As bonding is not a one-sided relationship, the livestock are also good indicators of how the dog is doing. The livestock know if a dog is not trustworthy and it is the livestock that is often be the first indicator that the dog might be showing troubling behavior.  I will touch on some livestock behavior too, that will reflect how bonded the animals are to each other.

The dog is comfortable and relaxed around the livestock.

The dog is calm and moves through the livestock in a mindful way.

The dog is respectful of the livestock, does not sit on them, paw them, bump into them, chase them.

Is comfortable with the livestock being in their space, laying at a hay feeder together or sharing a water   trough.

Will give the stock space when needed, if a ewe is lambing the dog will walk around her, will avoid hard staring, will overt their eyes to keep the livestock calm, the dog will move around livestock that are walking towards him. If the animals get upset, the mature dog will naturally give them more space to keep them settled. This type of behavior does come with maturity and learned experiences.

The dog is attentive to the behavior of the stock. If sheep are nervous or running, dog is looking  for danger. He is attuned to the sheep and their reactions.

Follows the animals out to graze,  and is in the vicinity of where the flock is grazing.

The dog is content to be with the livestock, when you leave the dog is happy to return to the livestock.

Is trustworthy with the livestock ( no chewing, chasing, herding, leg nipping, wool pulling)

Feels the need to guard the livestock, barks and responds to predators or unusual situations. Is protective of the animals and the space they are in.

Greeting, the sheep, happy to see them.  Forms relationships with individual animals as well as the group.

“Boring. Delightfully, wonderfully, comfortingly boring.” – Susan Soeder

Good bonding does not require the dog to always be laying in with the sheep, being snuggled up to them or even having lambs or goat kids jumping up and down on them. The dog may be bonded without showing this level of tolerance.  Some dogs do prefer more personal space and that is okay.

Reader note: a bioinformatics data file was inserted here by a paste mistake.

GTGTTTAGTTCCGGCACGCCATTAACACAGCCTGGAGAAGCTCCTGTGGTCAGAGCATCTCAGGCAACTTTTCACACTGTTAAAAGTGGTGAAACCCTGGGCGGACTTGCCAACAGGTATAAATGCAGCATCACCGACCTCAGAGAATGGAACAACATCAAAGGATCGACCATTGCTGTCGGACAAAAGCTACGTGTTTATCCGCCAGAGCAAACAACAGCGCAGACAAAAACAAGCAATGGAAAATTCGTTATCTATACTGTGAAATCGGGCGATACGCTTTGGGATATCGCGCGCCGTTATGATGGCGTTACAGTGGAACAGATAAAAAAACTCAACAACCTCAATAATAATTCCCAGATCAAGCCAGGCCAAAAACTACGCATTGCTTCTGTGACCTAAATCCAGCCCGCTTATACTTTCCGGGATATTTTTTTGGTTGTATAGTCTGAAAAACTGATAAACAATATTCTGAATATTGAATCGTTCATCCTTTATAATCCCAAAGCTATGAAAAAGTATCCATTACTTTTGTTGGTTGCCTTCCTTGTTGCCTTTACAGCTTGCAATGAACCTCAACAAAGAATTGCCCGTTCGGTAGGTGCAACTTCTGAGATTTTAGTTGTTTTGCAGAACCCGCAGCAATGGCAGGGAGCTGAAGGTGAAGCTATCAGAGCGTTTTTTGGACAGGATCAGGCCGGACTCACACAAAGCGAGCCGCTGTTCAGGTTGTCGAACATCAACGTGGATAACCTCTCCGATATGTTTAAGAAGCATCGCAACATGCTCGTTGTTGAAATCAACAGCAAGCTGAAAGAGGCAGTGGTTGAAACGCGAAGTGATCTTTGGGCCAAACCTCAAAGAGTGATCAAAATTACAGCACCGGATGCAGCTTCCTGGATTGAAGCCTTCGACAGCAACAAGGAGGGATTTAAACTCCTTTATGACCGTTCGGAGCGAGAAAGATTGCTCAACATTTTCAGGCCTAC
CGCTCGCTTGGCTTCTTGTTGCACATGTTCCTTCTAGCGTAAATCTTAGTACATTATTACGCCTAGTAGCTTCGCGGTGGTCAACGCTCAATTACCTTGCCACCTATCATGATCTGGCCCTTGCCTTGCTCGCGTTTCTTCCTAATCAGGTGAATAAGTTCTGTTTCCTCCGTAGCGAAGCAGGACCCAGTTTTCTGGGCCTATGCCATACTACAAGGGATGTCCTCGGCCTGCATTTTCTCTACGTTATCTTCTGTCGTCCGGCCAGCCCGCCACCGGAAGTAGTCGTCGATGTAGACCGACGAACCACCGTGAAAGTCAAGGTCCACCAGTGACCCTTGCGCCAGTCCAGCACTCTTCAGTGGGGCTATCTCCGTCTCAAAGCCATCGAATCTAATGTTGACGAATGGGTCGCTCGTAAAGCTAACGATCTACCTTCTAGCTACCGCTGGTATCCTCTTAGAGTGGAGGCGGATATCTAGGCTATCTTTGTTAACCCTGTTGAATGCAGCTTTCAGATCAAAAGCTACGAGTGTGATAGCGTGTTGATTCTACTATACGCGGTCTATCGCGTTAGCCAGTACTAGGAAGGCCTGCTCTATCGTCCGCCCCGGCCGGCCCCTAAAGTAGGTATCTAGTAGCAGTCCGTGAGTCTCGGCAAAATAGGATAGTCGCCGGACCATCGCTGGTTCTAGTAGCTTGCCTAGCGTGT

The livestock will show indications that they trust the dog, are relaxed in the company of the dog (not flighty, chewing cud, walking close to the dog, sharing space, looking towards the dog when unsure, following the dog  into new grazing areas or back to the barn, relaxed, content and comfortable in the presence of the dog.

It certainly is a relationship the grows and some sheep attach more to certain dogs than others. My dogs recognize individual sheep and cows, and some of my sheep adore pups and will stand with them, nuzzle them, and even push other sheep away from the pup.  Some livestock can be more aloof and that is fine too.

I think what is key to remember, the livestock guardian dog’s job is two-fold; protect the livestock and do not eat them! Some people only want to see the warm and fuzzy part of LGDs bonding to their stock, and often forget their main job is to be protective. I would rather have a dog that is tolerant, but distant towards the livestock and “guardy” in his behavior, than all cuddles and snuggles, but ineffective toward predators.


Greetings and recognition of individual animals is another way that show some level of bonding.

Wednesday, 28 October 2020

Adding Livestock Guardian Dogs

 

Merely adding in extra dogs as a response to a predation event is not as simple as it seems. Having a well functioning pack, who like to work together is what will provide optimum protection to your livestock.


Adding Livestock Guardian Dogs 
©Louise Liebenberg (Aug 2020)
Written for The Shepherds Magazine


I  always question when people who have little to no experience working with Livestock Guardian Dogs (LGD) give advise on how to raise them, work them and how many dogs someone starting with LGD should get, particularly when they themselves are not always aware of the consequences of such advise or the possible ramifications this could have for the person, livestock or other dogs. I think, people who have worked with LGD in a professional way, and by this, I mean making a living from their livestock operation, understand there are always nuances and considerations that need to be taken into account. It is not a “one size fits all” situation. In this month’s article I am going to look at the feasibility of simply adding more dogs to a flock.

On many of the social media forums, people will ask questions regarding how many dogs they need, if the person who posts the question casually mentions they live in an area with large predators (even if no predation has taken place) most advisors jump at that, and suggest they need 5 or more dogs to handle large predators.  In my rather practical way of thinking, I always question how the advisor thinks that will work? It is not so simple to just add that many dogs. Is it even warranted for that situation, or where to even find all these dogs are often not considered? In some cases, these advisors recommend the poster get 2 dogs for a situation that does not even warrant a dog.